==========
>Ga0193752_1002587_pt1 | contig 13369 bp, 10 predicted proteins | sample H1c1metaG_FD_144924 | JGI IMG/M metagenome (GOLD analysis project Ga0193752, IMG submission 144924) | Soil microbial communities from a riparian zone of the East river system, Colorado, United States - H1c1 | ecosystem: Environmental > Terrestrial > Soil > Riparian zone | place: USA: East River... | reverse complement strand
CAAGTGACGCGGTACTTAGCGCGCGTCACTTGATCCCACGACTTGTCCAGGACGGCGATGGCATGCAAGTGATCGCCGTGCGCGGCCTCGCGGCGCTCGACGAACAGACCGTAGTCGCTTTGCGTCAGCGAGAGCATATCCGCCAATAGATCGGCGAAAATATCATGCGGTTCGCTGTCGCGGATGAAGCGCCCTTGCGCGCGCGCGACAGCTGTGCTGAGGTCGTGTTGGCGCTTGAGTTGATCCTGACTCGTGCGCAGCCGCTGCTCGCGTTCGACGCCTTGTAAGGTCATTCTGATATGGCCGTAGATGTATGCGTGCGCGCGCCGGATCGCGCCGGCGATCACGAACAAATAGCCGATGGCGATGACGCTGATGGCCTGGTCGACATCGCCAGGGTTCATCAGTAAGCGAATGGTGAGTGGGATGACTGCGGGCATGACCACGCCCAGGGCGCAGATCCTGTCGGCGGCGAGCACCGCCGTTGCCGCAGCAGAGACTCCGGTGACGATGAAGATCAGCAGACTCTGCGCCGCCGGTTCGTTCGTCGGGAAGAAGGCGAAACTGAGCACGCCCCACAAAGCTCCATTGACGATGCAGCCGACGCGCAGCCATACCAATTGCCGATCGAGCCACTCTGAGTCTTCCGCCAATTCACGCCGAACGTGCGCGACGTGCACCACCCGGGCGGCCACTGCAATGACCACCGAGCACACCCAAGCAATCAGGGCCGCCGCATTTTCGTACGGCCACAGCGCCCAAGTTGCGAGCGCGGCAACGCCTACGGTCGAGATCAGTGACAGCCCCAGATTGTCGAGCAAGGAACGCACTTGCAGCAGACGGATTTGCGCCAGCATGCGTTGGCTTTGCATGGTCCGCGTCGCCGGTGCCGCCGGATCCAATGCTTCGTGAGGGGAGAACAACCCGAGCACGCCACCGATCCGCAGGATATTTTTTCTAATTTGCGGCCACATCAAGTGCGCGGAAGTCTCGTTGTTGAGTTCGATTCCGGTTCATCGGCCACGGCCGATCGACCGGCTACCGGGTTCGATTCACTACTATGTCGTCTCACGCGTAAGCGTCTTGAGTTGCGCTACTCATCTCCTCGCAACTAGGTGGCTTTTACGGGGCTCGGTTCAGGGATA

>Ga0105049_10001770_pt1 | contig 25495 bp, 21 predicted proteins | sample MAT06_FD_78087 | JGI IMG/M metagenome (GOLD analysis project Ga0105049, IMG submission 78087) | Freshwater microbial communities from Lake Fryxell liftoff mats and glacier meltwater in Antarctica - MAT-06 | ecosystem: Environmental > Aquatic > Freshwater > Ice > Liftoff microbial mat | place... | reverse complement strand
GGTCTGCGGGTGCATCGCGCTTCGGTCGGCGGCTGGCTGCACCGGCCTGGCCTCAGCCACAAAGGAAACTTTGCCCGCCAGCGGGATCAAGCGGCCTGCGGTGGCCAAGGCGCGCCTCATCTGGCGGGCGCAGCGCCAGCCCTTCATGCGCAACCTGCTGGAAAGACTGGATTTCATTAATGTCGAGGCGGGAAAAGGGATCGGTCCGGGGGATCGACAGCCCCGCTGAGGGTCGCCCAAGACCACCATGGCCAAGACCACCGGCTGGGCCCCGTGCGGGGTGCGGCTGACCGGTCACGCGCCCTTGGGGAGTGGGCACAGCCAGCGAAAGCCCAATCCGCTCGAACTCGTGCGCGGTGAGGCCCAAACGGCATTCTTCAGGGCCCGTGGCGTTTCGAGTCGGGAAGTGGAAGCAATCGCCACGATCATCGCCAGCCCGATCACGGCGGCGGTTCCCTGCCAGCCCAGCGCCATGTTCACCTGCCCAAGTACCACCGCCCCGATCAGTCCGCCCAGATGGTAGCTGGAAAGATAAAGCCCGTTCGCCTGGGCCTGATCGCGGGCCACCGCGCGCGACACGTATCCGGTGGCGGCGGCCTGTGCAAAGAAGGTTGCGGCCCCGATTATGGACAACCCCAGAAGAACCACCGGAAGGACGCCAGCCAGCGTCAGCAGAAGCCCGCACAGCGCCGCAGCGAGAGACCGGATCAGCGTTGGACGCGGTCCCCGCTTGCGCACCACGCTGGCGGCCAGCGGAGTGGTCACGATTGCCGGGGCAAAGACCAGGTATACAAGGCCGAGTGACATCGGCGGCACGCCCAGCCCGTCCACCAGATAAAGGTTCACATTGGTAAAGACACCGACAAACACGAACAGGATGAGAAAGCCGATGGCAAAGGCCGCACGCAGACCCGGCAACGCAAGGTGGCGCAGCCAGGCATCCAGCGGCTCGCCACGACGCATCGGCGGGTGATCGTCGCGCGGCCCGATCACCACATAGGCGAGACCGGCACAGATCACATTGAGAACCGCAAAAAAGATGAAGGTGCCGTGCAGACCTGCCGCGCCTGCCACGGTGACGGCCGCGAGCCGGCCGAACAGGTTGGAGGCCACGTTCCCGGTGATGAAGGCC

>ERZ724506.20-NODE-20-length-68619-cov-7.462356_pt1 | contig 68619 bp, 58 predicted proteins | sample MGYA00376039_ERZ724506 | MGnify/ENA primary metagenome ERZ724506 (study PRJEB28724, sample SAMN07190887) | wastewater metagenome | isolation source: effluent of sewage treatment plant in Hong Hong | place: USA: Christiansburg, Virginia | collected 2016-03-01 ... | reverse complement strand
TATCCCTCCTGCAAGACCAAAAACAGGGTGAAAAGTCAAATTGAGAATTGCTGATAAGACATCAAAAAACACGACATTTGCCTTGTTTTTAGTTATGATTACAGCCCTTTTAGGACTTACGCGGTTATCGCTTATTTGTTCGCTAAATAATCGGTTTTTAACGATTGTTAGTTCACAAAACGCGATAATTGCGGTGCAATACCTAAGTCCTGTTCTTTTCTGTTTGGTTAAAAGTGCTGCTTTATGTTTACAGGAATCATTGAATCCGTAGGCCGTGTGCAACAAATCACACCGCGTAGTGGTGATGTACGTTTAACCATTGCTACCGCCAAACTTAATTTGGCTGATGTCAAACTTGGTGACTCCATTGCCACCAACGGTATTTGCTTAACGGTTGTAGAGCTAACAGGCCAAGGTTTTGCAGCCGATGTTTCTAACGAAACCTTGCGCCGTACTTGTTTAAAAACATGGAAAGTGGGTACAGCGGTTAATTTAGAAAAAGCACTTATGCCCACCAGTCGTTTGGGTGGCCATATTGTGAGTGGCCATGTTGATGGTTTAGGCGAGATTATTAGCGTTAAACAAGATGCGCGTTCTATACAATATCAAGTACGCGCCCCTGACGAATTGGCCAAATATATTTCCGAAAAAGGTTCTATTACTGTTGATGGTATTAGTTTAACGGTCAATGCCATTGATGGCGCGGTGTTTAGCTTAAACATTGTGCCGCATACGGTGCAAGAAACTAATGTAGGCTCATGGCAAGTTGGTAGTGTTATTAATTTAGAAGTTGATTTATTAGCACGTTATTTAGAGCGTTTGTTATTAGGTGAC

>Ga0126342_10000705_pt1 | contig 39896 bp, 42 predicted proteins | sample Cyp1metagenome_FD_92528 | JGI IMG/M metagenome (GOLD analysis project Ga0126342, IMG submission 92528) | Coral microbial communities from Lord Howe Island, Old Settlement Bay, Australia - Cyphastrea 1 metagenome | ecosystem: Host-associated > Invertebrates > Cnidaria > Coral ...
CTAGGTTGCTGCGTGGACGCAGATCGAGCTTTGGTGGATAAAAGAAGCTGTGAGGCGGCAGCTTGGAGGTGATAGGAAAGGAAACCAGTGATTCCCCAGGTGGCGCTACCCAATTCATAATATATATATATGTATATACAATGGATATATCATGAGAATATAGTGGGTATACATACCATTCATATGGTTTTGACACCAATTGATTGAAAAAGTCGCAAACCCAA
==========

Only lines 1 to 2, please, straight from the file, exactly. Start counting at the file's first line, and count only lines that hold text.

>Ga0193752_1002587_pt1 | contig 13369 bp, 10 predicted proteins | sample H1c1metaG_FD_144924 | JGI IMG/M metagenome (GOLD analysis project Ga0193752, IMG submission 144924) | Soil microbial communities from a riparian zone of the East river system, Colorado, United States - H1c1 | ecosystem: Environmental > Terrestrial > Soil > Riparian zone | place: USA: East River... | reverse complement strand
CAAGTGACGCGGTACTTAGCGCGCGTCACTTGATCCCACGACTTGTCCAGGACGGCGATGGCATGCAAGTGATCGCCGTGCGCGGCCTCGCGGCGCTCGACGAACAGACCGTAGTCGCTTTGCGTCAGCGAGAGCATATCCGCCAATAGATCGGCGAAAATATCATGCGGTTCGCTGTCGCGGATGAAGCGCCCTTGCGCGCGCGCGACAGCTGTGCTGAGGTCGTGTTGGCGCTTGAGTTGATCCTGACTCGTGCGCAGCCGCTGCTCGCGTTCGACGCCTTGTAAGGTCATTCTGATATGGCCGTAGATGTATGCGTGCGCGCGCCGGATCGCGCCGGCGATCACGAACAAATAGCCGATGGCGATGACGCTGATGGCCTGGTCGACATCGCCAGGGTTCATCAGTAAGCGAATGGTGAGTGGGATGACTGCGGGCATGACCACGCCCAGGGCGCAGATCCTGTCGGCGGCGAGCACCGCCGTTGCCGCAGCAGAGACTCCGGTGACGATGAAGATCAGCAGACTCTGCGCCGCCGGTTCGTTCGTCGGGAAGAAGGCGAAACTGAGCACGCCCCACAAAGCTCCATTGACGATGCAGCCGACGCGCAGCCATACCAATTGCCGATCGAGCCACTCTGAGTCTTCCGCCAATTCACGCCGAACGTGCGCGACGTGCACCACCCGGGCGGCCACTGCAATGACCACCGAGCACACCCAAGCAATCAGGGCCGCCGCATTTTCGTACGGCCACAGCGCCCAAGTTGCGAGCGCGGCAACGCCTACGGTCGAGATCAGTGACAGCCCCAGATTGTCGAGCAAGGAACGCACTTGCAGCAGACGGATTTGCGCCAGCATGCGTTGGCTTTGCATGGTCCGCGTCGCCGGTGCCGCCGGATCCAATGCTTCGTGAGGGGAGAACAACCCGAGCACGCCACCGATCCGCAGGATATTTTTTCTAATTTGCGGCCACATCAAGTGCGCGGAAGTCTCGTTGTTGAGTTCGATTCCGGTTCATCGGCCACGGCCGATCGACCGGCTACCGGGTTCGATTCACTACTATGTCGTCTCACGCGTAAGCGTCTTGAGTTGCGCTACTCATCTCCTCGCAACTAGGTGGCTTTTACGGGGCTCGGTTCAGGGATA